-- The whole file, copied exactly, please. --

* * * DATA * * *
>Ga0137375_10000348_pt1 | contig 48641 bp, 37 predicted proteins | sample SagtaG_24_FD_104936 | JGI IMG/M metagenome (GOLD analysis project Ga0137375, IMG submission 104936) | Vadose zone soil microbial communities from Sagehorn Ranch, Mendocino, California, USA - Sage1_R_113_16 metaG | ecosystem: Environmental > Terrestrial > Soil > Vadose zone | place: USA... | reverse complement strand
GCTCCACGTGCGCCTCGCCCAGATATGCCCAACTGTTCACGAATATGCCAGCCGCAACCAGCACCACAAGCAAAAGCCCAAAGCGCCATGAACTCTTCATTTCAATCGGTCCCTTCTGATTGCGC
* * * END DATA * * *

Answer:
>Ga0137375_10000348_pt1 | contig 48641 bp, 37 predicted proteins | sample SagtaG_24_FD_104936 | JGI IMG/M metagenome (GOLD analysis project Ga0137375, IMG submission 104936) | Vadose zone soil microbial communities from Sagehorn Ranch, Mendocino, California, USA - Sage1_R_113_16 metaG | ecosystem: Environmental > Terrestrial > Soil > Vadose zone | place: USA... | reverse complement strand
GCTCCACGTGCGCCTCGCCCAGATATGCCCAACTGTTCACGAATATGCCAGCCGCAACCAGCACCACAAGCAAAAGCCCAAAGCGCCATGAACTCTTCATTTCAATCGGTCCCTTCTGATTGCGC